Cheney Answers Critics of Military Operations in Iraq, Afghanistan
By Kathleen T. Rhem
American Forces Press Service
WASHINGTON, Oct. 10, 2003 Vice President Richard B. Cheney today countered criticism of the administration's prosecution of the war on terrorism.
Critics have charged that pre-emptive military operations in Afghanistan and Iraq have served only to stir up anti-American sentiments. Not so, Cheney said during a speech to the Heritage Foundation, a Washington think tank.
Al Qaeda terrorists, who used Afghanistan for a home base, and the regime of Iraqi dictator Saddam Hussein have long harbored hostilities against the United States, the vice president pointed out. Avoiding military hostilities hadn't made them friendlier toward the United States, he said, it only served to make them bolder.
"Weakness and drift and vacillation in the face of danger invite attacks," Cheney said. "Strength and resolve and decisive action defeat attacks before they can arrive on our soil."
He also disagreed with those who say the United States should wait for international consent before taking military action against another country. "This view reflects a deep confusion about the requirements of our national security," he said. "Though often crouched in high-sounding terms of unity and cooperation, it is a prescription for perpetual disunity and obstructionism."
Besides, Cheney said, at every turn the United States sought to cooperate with allies and friendly countries. He noted more than 50 countries are contributing to operations in Iraq, while about 70 are helping in Afghanistan.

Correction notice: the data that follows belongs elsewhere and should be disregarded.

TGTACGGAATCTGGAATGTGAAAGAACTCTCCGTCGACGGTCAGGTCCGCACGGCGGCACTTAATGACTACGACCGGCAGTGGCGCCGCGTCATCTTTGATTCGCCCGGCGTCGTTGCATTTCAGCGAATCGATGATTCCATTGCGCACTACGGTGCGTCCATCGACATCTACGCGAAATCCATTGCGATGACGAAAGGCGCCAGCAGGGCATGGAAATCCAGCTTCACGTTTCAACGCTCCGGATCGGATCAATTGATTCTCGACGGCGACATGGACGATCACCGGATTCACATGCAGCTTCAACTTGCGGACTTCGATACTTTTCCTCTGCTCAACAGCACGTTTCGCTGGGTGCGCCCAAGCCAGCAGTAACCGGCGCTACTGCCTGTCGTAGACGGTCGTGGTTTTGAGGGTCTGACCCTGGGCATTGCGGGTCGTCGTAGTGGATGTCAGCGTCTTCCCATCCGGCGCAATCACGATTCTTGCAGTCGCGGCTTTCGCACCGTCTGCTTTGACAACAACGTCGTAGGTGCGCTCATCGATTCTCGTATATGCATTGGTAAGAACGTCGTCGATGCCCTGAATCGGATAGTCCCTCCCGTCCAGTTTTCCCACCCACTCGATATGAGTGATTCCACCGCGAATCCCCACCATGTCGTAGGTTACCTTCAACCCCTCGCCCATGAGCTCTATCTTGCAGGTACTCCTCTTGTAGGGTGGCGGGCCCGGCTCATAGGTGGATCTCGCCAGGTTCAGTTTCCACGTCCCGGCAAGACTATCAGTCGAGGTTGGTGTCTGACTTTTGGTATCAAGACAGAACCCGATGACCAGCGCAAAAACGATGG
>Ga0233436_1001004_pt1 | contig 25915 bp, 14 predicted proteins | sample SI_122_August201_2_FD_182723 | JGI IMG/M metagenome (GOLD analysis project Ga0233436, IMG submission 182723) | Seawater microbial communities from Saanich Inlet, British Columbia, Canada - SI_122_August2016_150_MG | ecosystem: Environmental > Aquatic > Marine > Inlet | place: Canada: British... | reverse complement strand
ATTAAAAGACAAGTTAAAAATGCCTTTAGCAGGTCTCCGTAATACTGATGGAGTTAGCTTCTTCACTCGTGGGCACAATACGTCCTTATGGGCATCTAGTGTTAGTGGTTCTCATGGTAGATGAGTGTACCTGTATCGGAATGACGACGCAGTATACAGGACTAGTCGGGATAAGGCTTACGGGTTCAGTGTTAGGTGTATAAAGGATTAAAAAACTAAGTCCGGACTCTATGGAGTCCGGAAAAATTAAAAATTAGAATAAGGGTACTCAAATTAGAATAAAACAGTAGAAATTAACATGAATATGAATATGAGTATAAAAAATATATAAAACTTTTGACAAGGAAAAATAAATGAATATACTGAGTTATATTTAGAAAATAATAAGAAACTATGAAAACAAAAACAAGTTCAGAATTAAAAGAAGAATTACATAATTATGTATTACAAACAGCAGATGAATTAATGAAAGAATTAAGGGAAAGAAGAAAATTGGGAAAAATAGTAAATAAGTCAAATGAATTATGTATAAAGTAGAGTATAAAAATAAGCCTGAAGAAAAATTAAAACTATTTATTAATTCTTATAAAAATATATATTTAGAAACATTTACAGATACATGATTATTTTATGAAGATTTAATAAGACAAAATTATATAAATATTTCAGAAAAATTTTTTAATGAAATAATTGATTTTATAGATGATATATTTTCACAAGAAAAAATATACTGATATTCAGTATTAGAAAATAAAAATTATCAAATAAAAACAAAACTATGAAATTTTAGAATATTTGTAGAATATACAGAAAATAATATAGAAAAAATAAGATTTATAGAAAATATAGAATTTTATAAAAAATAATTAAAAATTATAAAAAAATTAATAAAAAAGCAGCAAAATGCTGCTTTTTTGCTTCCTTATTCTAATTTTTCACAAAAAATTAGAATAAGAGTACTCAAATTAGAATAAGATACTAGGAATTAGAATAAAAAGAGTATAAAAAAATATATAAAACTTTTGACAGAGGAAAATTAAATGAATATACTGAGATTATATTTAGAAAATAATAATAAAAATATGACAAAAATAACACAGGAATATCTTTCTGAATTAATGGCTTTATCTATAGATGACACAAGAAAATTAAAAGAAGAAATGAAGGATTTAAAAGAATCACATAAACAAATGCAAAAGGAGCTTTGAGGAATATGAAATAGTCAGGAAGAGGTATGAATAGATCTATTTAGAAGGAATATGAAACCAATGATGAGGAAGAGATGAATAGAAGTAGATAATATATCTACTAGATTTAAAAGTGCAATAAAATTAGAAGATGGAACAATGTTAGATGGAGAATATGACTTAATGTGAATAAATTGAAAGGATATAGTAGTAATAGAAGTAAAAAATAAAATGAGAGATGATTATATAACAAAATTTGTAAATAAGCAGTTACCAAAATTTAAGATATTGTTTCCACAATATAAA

"The United States is committed to multilateral action wherever possible," he said. "Yet this commitment does not require us to stop everything and neglect our own defense merely on the say-so of a single foreign government.
"Ultimately, America must be in charge of her own national security," he added, to strong applause.
Cheney took the opportunity to affirm President Bush's decision to take the war on terrorism to Iraq. He spoke of revelations by former New York police commissioner Bernard Kerik, who spent four months in Iraq to help activate a new Iraqi police force.
Cheney said Kerik later described a video from Saddam's regime in which an interrogation victim was blown up with a hand grenade, and another in which Saddam watched while a general whose loyalty he doubted was torn apart by two Doberman pinschers.
"President Bush declined a course of inaction, and the results are there for all to see," Cheney said. "The torture chambers are empty; the prisons for children are closed; the murderers of innocents have been exposed; and their mass graves have been uncovered.
"The regime has gone, never to return," he continued. "And despite the difficulties we knew would occur, the Iraqi people prefer liberty and hope to tyranny and fear."
Today, the greatest responsibility facing the U.S. government is keeping terrorists from acquiring weapons of mass destruction. American officials know through documents found in Afghanistan and interrogations with terrorist suspects that terror groups have been trying to develop or acquire chemical, biological or nuclear weapons, Cheney explained.
"And if terrorists ever do acquire that capability, on their own or with help from a terror regime, they will use it without the slightest constraint of reason or morality," he said. "That possibility, the ultimate nightmare, could bring devastation to our country on a scale we have never experienced."
The vice president said the United States can't let that happen. "We must do everything in our power to keep terrorists from ever acquiring weapons of mass destruction," he said.